The Lisa Vogel Agency helps families with aging loved ones at home find loving caregivers.

For Lisa Vogel, home care is about more than health care; it’s about connecting caregivers and patients to help families.

“I am really a matchmaker,” says Vogel, founder and president of the Lisa Vogel Agency. “My goal is to figure out how I can help families overcome obstacles they are facing by providing them with the best possible caregivers to match their needs. That is what my job is about.”

Founded in 2008, the Lisa Vogel Agency focuses on giving clients the highest quality of non-medical care. The agency provides custodial care, such as medicine reminders, transportation, activities of daily living and homemaking services.

In addition, there is a skilled nurse on staff who is able to offer care management as an added service to patients. But most importantly, Vogel’s caregivers allow clients to remain independent in their own homes as they age.

“I want to be able to keep someone in their home for as long as possible, as long as they are safe,” says Vogel, 37, a Randallstown native and mother of two boys. “We aren’t trying to take away our clients’ independence. By providing them with caregivers, we are allowing them to hold on to that independence in their own home for as long as possible.”

Vogel’s professional career didn’t begin in home health care. A Loyola College graduate, she first worked in sales for a homebuilder. But as it became clear a recession was about to hit, Vogel wanted to start her own business.

“I wanted something that was just as rewarding as selling new homes, but recession proof,” says Vogel, whose brother helps run her agency. “I wanted to be able to meet people I could help and make an impact on the community, and I felt home care was the best way to accomplish all of those things.”

Although she didn’t study home health care, Vogel believes it’s her childhood experiences that prepared her best for running such a service.

“Growing up, I had two very ill grandparents,” Vogel recalls. “My bubbie was in a nursing home for 16 years, and my grandfather was in a different nursing home with Alzheimer’s at the age of 50. I remember my brother and I would visit our grandparents on a daily basis and if we weren’t there we knew they wouldn’t get the care we expected.”

Vogel makes it a priority to hire caregivers to provide extremely high levels of care. With a caseload of 75 patients and more than 120 employees, the agency serves the Timonium, Pikesville and Owings Mills communities, and recently opened an office in Montgomery County.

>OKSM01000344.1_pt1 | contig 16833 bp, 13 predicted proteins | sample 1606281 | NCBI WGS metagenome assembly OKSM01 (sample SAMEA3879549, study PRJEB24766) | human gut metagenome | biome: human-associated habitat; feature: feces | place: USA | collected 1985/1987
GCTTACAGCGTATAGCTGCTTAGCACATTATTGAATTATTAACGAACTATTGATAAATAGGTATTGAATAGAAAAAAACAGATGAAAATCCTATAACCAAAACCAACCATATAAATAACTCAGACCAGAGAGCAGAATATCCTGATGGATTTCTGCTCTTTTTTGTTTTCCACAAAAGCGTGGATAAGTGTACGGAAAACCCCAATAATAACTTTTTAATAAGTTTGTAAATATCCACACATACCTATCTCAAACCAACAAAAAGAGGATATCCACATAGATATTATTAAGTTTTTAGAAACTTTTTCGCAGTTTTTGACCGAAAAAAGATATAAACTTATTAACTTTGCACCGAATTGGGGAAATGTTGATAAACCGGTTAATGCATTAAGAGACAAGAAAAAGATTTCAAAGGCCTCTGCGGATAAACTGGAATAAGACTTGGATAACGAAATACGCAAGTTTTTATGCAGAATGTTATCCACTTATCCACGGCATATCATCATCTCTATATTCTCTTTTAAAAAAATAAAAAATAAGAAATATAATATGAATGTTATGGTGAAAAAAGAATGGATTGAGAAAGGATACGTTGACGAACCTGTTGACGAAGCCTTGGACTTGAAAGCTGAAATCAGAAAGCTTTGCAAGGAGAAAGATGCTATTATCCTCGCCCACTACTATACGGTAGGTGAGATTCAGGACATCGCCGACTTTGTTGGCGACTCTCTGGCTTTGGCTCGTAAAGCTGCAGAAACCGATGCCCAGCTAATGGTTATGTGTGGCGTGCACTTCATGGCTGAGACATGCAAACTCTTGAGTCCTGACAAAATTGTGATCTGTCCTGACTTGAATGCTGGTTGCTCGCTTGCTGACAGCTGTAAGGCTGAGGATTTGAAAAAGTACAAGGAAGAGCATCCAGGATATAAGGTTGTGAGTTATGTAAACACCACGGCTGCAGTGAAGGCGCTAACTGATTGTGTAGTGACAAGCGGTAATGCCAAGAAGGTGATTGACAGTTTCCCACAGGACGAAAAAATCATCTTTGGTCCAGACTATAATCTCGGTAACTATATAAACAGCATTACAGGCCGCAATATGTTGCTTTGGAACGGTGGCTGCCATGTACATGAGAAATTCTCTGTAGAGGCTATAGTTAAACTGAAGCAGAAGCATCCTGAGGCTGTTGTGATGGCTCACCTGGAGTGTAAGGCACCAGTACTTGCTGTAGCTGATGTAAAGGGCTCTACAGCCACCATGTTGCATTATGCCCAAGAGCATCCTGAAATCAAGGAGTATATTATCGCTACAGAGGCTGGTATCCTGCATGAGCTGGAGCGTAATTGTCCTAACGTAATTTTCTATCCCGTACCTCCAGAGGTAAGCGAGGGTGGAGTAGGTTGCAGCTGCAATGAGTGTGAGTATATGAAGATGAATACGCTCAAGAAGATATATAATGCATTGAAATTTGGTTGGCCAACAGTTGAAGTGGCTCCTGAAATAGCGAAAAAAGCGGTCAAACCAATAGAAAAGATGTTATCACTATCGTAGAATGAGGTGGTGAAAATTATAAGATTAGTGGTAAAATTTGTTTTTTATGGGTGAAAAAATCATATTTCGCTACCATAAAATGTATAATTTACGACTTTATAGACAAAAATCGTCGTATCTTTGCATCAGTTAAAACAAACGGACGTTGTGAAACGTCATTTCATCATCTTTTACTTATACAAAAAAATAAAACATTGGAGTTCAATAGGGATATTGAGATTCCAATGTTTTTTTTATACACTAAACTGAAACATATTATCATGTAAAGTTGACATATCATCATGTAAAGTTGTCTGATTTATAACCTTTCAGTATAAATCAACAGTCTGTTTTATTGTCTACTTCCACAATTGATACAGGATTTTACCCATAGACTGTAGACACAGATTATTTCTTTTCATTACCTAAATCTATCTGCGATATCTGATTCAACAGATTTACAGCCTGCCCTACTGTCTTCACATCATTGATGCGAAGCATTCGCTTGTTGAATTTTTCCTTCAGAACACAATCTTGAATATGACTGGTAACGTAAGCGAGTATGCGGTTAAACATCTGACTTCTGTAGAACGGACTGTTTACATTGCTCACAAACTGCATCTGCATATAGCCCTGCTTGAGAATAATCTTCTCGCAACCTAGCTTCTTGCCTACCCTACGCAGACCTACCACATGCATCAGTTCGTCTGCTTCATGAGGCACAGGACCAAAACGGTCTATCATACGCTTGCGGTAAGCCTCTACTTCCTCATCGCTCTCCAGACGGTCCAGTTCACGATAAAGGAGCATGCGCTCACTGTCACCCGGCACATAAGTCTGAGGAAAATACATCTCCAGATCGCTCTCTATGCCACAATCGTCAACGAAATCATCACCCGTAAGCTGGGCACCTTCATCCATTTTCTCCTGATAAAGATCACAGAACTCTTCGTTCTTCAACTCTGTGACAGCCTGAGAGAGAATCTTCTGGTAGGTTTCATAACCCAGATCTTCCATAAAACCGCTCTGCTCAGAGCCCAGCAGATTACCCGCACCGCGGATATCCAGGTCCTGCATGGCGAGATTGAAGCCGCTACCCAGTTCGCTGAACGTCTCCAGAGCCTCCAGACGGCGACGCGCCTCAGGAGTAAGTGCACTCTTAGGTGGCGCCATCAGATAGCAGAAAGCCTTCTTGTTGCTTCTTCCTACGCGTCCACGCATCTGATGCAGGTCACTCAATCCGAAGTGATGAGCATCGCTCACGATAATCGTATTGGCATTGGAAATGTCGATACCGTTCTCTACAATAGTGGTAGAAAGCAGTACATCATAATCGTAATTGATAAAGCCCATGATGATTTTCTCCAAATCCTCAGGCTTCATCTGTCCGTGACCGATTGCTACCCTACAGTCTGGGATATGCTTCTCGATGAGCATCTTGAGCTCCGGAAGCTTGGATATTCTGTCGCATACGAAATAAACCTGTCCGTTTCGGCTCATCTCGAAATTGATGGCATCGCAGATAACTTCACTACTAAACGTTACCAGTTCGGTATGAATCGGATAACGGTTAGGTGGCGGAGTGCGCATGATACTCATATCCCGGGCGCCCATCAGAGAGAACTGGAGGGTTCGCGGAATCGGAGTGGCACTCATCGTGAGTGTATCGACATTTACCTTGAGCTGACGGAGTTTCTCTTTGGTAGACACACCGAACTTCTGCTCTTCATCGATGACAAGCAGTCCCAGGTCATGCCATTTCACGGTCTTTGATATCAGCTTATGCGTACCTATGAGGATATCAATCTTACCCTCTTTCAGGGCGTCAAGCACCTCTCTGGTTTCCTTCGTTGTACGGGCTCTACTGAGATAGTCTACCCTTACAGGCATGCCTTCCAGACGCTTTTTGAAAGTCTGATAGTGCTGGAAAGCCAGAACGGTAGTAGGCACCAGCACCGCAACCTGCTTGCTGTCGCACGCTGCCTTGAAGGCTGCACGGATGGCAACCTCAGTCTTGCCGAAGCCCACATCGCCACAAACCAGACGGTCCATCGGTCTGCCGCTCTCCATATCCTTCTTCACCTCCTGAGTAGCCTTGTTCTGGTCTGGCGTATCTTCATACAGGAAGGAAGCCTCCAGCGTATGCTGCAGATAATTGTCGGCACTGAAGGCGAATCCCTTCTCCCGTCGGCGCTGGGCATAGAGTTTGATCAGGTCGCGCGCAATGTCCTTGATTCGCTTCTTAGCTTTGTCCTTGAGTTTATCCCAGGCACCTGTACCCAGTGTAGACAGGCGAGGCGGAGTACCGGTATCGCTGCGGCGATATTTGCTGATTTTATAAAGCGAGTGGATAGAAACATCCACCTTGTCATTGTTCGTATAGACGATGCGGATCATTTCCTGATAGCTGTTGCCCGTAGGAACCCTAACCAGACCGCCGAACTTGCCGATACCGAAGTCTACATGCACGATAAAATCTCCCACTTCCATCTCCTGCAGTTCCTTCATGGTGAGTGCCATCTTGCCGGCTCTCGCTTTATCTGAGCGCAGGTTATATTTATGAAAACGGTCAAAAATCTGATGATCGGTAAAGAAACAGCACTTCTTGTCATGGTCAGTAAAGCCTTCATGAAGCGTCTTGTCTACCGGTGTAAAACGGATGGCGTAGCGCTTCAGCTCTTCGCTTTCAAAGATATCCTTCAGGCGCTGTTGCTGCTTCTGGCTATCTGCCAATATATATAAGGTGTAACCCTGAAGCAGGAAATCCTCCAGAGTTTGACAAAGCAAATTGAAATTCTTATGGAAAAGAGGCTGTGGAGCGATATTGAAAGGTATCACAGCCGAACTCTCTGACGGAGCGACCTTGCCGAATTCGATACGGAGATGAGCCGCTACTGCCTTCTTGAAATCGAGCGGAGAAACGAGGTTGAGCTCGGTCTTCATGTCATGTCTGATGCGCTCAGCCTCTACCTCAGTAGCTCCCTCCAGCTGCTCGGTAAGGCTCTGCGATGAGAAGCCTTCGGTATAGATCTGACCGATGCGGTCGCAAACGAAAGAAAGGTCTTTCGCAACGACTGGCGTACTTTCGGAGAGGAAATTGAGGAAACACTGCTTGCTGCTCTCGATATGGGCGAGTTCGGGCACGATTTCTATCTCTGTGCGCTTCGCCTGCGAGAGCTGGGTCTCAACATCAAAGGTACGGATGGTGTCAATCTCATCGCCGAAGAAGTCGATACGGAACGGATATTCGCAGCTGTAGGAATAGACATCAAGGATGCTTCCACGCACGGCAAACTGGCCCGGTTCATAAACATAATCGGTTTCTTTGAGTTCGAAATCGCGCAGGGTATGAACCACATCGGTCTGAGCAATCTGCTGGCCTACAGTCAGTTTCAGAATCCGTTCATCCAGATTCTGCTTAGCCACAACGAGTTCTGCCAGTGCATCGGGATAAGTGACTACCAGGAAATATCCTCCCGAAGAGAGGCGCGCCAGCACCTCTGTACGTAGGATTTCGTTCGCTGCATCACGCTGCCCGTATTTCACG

Vogel’s niche is working with patients needing long-term care, with an average patient using the services for 3 ½ years. The agency, which is licensed with the state, is able to bill and collect from long-term care insurance policies.

“Our main focus is to work with the patient from diagnosis until end-of-life care is put in place,” says Vogel, who determines price after an assessment to determine the level of care needed. “The level to care is so much greater using a service like ours since we have one-to-one care.”

Many of Vogel’s caregivers have been working with her for 10 years. “Patients don’t want a bunch of different caregivers,” says Vogel. “Consistency is the best way for a patient to trust his/her caregiver will know everything they need to know.”

For Barbara Siegel, whose 92-year-old mother has been using the agency for more than 2 ½ years and has round-the-clock care, the reliability is worth every penny.

“My mother has had the same caregiver since we started with the agency,” says Siegel. “She basically has two people who help, one during the day and one at night. These women know my mother’s every move. They know when to push her to do something and when to back off. They have been to every Jewish holiday and have really become part of the family. …

“There are some things I don’t necessarily want to do as a child, and my mother’s caregivers are able to do it all,” says Siegel. “These women have unbelievable patience and fantastic personalities. They really are incredibly special.”

Being able to help Baltimore families thrive during what can be a tough time is one of the many aspects Vogel loves about owning and operating an in-home care agency.

“It is so rewarding,” she says. “I’m helping grandparents of my friends who I have known my whole life. It’s the nicest compliment when someone I know calls me and trusts me to take care of someone they love.”

For information, visit 

Aliza Friedlander is a Baltimore-based freelance writer.